Scholar Spotlight: Wes Longhofer by Áine Doris

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Over the last few years, Longhofer and his colleagues have compiled a massive data set that covers every power plant in the world. His studies reveal that up to 50 percent of the total energy-related carbon pollution in many countries around the world can be attributed to a small subset of “dirty” plants. And the implications for policy makers and lobby groups are significant. “Instead of setting general targets for the entire energy sector in each country, what this suggests is that we also need policy instruments to target the hyperpolluters — those big or older power plants that account for the lion’s share of the emissions.”

KNOWLEDGE CREATION #GoizuetaKnows Another stream of his research explores how organizations respond to change as communities become more diverse and income inequality increases. A recent paper looks at the 2017 UNICEF Trick-or-Treat fundraising initiative in the U.S. Longhofer and his fellow professors of organization & management Peter Roberts and Giacomo Negro found that public schools, far more than churches or clubs, were effective in collecting money during these changes. “What this tells us is that more homogenous groups like churches don’t keep pace with societal change. In contrast, public schools reflect their changing communities. And they’re incredibly important organizations because they serve as community mobilizers and not simply education providers. As societies change, schools change with them, helping to weather some of the adverse effects of change and ensure that everyone is thriving.” Recently named one of Poets & Quants’ “40 under 40” and the recipient of a clutch of prestigious academic awards, Longhofer is as ambitious in his research output as he is prolific. He currently has two book projects in process. The first combines his research on the distribution of carbon pollution across the world’s power plants with his study on how energy efficiency links to greater demand and, ultimately, higher levels of pollution — what he calls the “unintended consequences” of cleaner energy.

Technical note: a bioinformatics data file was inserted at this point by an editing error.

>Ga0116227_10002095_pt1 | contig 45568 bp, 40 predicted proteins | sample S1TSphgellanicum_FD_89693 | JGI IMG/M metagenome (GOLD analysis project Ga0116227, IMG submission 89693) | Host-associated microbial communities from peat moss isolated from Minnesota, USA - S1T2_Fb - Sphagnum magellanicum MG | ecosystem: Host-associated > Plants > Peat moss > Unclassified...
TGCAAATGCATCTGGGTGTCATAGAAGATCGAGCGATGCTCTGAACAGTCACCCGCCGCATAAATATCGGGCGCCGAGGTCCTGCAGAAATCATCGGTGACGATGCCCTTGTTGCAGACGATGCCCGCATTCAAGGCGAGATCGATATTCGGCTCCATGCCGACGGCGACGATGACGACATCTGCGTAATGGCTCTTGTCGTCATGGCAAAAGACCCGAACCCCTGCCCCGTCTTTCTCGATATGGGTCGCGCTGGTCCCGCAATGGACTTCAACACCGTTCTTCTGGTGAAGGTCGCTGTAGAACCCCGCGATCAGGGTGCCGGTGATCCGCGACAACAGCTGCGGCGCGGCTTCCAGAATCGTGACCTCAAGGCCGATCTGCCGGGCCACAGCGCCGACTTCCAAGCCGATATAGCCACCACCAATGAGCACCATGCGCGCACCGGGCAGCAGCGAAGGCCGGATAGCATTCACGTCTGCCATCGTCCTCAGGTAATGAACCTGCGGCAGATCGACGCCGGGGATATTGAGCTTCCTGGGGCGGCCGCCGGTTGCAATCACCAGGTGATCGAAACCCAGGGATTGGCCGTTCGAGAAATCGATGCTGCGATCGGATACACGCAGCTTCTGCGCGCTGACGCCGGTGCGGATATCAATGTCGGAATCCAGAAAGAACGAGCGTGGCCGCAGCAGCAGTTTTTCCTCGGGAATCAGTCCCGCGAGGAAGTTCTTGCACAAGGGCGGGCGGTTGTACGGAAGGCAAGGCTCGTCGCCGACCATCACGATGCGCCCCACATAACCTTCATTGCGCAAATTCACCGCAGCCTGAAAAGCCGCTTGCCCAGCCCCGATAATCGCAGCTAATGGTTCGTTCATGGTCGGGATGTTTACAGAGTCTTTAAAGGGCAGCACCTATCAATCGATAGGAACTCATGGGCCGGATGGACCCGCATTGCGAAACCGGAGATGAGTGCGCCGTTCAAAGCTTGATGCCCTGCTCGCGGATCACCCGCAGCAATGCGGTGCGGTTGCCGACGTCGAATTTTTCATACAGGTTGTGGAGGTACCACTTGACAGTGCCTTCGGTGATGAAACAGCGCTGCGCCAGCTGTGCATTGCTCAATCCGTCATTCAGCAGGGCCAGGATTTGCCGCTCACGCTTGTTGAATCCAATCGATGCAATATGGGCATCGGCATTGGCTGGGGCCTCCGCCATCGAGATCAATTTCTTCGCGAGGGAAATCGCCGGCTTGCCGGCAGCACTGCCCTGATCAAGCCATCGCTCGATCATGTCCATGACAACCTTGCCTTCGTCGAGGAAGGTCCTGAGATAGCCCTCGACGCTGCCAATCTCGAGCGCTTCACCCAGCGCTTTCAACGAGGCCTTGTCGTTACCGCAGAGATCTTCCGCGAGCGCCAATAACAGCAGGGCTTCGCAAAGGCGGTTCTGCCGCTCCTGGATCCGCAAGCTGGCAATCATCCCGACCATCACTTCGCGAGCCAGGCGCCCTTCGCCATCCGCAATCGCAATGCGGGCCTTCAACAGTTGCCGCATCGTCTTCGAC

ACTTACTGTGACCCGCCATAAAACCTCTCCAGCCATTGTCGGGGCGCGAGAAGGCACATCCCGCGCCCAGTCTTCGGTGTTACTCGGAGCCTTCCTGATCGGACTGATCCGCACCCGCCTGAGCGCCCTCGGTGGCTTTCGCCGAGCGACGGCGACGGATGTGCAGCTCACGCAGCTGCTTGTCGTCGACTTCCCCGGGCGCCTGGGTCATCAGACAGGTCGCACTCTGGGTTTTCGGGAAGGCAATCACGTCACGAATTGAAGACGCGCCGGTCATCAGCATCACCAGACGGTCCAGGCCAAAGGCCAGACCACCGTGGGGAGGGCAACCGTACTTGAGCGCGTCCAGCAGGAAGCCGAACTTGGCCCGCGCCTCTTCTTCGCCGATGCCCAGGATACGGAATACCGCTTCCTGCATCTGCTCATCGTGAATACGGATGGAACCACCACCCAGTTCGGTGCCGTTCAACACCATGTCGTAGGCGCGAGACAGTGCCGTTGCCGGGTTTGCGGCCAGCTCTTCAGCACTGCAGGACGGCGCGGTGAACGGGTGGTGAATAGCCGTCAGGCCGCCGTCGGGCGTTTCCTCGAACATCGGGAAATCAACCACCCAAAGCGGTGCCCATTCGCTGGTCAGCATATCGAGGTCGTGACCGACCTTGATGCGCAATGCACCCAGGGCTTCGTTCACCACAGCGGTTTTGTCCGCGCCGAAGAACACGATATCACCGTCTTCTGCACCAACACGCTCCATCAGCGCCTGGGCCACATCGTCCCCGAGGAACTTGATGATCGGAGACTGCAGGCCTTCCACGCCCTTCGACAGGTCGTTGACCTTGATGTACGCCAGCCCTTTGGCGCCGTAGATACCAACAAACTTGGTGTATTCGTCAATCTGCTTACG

The second project will examine what happens to the nonprofits and social enterprises that high school students found once they matriculate into college. Inspiration for this stems from Longhofer’s interactions with Emory students, many of who come to him with questions about social enterprises they have started or want to start. “A lot of my students in the business school started a nonprofit or NGO while in high school. They’re highly entrepreneurial — they really want to go out there and do something. Unpacking the biographies of some of these students helps us understand this ‘NGO moment’ and tells us something about this generation that I find really exciting.” Being a sociologist in a business school has not only enriched Longhofer’s research, he said, it has also affected his outlook. “The interdisciplinary context is very rich. And with things like social enterprise, you’re talking about social impact, which is my field of expertise, so it’s on me and other sociologists to be at the table looking at this new phenomenon. Then there’s the sociological mindset, where the world can become a very sad place very quickly. You see how things are broken and how solutions are hard to find. Being in the business school makes you realize that it’s hard, but it’s not impossible.”

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Jim Minnick: On leadership and lofty goals It’s been a busy year for Jim Minnick 99EvMBA. In August, the Atlanta Business Chronicle named him one of Atlanta’s most admired CEOs. Minnick is the CEO and cofounder of eVestment, an industry-leading content and analytics provider that facilitates institutional investment decisions. In March, the company was listed on the Atlanta Journal-Constitution’s Best Places to Work list, and a few months earlier, Minnick and partners sold eVestment to Nasdaq for $705 million, with the rights to run the company as a separate entity.